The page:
control circuit means receptive of first and second fixed potentials and coupled to said one terminal and said other terminal for applying said first and second operating potentials to said one and said other terminal, respectively, said control circuit means being responsive to a control signal for changing the values of said operating potentials, each in the same sense, in response to a change in a given sense in said control signal, whereby said output signal produced as said output terminal is jointly representative of said input signal and said control signal.
1 1. The combination recited in claim 10 wherein said control circuit means comprises:
first and second circuit points for receiving said first and second fixed potentials respectively;
first variable impedance means coupled between said first circuit point and one of said pair of terminals and having an impedance which varies in a given sense in response to said control signal; and
second variable impedance means coupled between said second circuit point and the other of said pair of terminals, the impedance of which varies in a sense opposite to that of said first variable impedance means in response to said control signal.
12. The combination recited in claim 11 further comprising a control terminal for receiving said control signal and wherein the first and second variable impedance means comprises a pair of complementary fieldeffect transistors, each transistor having a conduction path and a control electrode for controlling the conduction of the path, one transistor having its conduction path coupled between said first circuit point and said one of said pair of terminals, the other transistor having its conduction path coupled between said second circuit point and said other of said pair of terminals and the control electrode of each transistor coupled in common to said control terminal.
13. The combination of:
a complementary symmetry field-effect transistor amplifier comprising a P-type transistor, a N-type transistor, each transistor having a conduction path and a control electrode for controlling the conductance of said path, said two paths connected in series between first and second operating voltage terminals, an output terminal at the connection of said two paths, and an input terminal insulated from said output terminal and connected to both control electrodes;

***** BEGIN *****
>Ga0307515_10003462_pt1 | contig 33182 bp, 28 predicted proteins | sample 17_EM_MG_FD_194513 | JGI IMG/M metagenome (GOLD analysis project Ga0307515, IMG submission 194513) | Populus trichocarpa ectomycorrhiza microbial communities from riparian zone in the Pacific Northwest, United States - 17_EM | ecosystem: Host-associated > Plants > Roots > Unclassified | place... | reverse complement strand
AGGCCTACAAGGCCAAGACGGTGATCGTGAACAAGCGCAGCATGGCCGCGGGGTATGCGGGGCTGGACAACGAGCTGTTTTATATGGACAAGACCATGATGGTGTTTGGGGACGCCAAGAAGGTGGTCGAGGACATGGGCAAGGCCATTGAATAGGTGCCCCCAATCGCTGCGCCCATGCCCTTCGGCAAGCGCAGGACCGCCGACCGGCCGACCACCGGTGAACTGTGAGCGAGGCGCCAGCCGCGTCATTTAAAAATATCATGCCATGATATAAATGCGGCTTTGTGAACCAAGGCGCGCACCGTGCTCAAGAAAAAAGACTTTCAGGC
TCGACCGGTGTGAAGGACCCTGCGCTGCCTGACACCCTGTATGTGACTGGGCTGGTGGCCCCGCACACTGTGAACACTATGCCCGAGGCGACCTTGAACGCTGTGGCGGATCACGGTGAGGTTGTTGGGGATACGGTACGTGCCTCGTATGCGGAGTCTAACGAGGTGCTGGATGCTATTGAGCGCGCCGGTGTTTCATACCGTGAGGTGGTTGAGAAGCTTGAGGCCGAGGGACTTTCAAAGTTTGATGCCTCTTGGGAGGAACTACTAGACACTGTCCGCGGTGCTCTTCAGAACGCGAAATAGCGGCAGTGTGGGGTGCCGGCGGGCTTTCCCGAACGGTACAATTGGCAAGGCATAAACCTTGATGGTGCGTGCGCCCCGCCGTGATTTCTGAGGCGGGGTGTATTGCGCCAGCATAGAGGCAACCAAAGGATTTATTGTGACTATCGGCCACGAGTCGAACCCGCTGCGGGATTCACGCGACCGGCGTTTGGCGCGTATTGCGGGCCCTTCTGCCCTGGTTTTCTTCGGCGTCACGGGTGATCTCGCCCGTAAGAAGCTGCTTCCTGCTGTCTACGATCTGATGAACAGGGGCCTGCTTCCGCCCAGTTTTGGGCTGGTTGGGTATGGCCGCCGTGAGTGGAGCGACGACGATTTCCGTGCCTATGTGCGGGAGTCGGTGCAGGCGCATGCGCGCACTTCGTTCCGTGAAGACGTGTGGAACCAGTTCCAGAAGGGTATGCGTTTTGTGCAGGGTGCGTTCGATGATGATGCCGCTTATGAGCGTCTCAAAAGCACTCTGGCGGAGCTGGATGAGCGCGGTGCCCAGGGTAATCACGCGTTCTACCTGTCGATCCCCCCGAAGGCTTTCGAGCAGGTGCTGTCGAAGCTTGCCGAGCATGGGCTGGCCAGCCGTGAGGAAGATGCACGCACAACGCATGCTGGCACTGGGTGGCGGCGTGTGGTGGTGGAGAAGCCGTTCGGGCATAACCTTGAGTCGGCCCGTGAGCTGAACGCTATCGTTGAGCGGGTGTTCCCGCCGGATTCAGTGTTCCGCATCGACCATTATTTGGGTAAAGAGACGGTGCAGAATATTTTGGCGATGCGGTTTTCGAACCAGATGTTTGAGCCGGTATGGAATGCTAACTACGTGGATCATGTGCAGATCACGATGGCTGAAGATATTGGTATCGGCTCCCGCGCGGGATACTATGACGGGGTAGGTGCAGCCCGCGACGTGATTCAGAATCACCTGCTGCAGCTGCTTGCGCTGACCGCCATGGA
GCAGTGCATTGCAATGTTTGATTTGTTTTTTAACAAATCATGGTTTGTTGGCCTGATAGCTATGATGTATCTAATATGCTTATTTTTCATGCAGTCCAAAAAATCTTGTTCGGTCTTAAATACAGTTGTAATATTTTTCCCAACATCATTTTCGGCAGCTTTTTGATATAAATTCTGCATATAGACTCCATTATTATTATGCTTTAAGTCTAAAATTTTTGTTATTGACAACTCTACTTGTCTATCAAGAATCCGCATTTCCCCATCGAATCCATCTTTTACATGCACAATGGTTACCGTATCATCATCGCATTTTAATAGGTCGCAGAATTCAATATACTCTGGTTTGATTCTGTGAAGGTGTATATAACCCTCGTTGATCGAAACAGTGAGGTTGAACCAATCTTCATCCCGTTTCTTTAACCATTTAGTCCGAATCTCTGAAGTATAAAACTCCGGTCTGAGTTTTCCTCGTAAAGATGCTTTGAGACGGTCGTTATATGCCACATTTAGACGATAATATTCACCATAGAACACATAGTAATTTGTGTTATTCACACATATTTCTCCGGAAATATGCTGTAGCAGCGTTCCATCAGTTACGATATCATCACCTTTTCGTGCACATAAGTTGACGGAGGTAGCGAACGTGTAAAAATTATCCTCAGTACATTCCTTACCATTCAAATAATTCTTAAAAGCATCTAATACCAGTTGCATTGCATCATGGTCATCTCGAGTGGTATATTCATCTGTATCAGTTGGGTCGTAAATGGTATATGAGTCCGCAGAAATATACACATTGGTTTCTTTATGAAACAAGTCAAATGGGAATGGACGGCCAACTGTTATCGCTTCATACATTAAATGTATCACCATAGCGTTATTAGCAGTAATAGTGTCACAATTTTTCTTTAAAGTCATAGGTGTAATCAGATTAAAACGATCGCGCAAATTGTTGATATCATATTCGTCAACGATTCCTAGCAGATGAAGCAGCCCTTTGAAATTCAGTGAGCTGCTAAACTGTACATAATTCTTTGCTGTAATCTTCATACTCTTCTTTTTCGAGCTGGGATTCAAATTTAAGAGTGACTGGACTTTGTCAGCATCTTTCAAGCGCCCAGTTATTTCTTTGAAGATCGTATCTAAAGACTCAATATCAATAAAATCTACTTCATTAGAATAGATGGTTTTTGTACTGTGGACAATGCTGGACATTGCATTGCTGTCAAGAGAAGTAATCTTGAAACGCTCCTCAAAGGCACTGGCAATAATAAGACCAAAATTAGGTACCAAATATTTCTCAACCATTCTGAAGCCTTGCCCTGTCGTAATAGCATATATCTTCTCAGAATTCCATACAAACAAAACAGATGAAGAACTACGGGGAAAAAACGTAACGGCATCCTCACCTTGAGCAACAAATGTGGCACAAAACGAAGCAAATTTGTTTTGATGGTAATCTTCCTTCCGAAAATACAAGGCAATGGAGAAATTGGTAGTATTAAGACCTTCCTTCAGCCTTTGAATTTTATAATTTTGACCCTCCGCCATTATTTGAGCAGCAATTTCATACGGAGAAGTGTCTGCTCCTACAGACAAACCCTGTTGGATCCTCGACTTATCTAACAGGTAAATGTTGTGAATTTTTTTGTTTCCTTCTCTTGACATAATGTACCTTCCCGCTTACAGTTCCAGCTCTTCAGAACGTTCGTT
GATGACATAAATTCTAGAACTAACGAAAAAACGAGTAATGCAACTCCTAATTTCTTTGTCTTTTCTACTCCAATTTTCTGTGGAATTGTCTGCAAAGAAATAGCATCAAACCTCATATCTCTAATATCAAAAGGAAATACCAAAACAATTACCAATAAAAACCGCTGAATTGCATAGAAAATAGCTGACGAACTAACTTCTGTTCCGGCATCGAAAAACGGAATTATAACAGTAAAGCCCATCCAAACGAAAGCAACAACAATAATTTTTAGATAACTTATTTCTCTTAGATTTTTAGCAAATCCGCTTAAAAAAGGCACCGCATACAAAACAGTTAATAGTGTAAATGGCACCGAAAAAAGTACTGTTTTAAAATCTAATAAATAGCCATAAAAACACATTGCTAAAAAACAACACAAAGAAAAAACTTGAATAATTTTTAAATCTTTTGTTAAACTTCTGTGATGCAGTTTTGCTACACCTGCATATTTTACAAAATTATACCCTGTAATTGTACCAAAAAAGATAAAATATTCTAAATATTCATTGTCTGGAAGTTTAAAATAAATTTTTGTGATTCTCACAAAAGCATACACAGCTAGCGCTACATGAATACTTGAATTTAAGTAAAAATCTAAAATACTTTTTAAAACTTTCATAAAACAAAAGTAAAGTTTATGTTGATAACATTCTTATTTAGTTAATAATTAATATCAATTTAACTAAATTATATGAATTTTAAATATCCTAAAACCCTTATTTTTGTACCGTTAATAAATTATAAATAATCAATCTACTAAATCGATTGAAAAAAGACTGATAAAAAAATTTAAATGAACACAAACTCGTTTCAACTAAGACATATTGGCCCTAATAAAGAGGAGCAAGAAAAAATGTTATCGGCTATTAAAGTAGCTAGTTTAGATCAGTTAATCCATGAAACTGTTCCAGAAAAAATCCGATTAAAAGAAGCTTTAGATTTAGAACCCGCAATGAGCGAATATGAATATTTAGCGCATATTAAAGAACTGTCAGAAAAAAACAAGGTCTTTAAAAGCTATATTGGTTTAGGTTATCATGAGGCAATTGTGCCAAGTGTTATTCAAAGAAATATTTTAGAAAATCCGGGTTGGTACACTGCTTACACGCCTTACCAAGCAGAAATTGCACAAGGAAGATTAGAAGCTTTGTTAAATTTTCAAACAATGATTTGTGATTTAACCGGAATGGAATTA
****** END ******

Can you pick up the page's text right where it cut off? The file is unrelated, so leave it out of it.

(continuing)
means coupled to said input terminal for quiescently biasing said amplifier at an operating point at which both transistors conduct; terminals for a voltage source; and means coupled to said terminals for said voltage source and to said output terminal and responsive to the output voltage at said output terminal for controlling the operating voltages applied to said first and second terminals to values to stabilize the operation of said amplifier at said operating point. 14. The combination of claim 13 wherein: said means coupled to said output terminal comprises first and second voltage controlled impedance means, one of the type exhibiting an impedance which increases in response to an increasing control voltage and the other of the type exhibiting an impedance which decreases in response to an increasing control voltage, said first impedance means connected between said terminals for said voltage source and said second impedance means connected between said second and fourth terminals, said output terminal being connected to both impedance means and the output signal at said output terminal serving as the control voltage for both impedance meansv 15. The combination recited in claim 14 wherein said first and second voltage controlled impedance means comprises another P-type field-effect transistor and another N-type field effect transistor, respectively, each having a conduction path and a control electrode for controlling the conduction of the path, the conduction path of said another P-type transistor coupled between said third and first terminals, to the first mentioned P- type transistor, the conduction path of said another N- type transistor coupled between said second and fourth terminals to the first mentioned N-type transistor and the control electrodes of both transistors coupled to said output terminal for receiving said control voltage. 16. The combination recited in claim 15 wherein said means coupled to said input terminal comprises means for placing said input terminal at a reference level substantially equal to an average value of said relatively fixed operating voltages.
17. The combination recited in claim 12 further comprising:
a plurality of said amplifiers; means coupling said one terminal of each of said amplifiers in common; means coupling said other terminal of each of said amplifiers in common; and means directly coupling said plurality of amplifiers in cascade, the input terminal of a first one of said amplifiers for receiving said input signal and the output terminal of a last one of said amplifiers for providing said output signal. 18. The combination recited in claim 12 further comprising means coupling said control terminal to said output terminal.
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|U.S. Classification||330/264, 326/21, 327/537, 326/121|
|International Classification||H03G3/30, H03F3/34, H03F1/02, H03F3/30, H03F3/18, H03F3/345, H03F3/20, H03G1/00|
|Cooperative Classification||H03F3/3028, H03G3/3015, H03F1/0233, H03G1/007, H03F3/345|
|European Classification||H03G3/30B6D, H03F1/02T1C2, H03G1/00B6F, H03F3/30B6B, H03F3/345|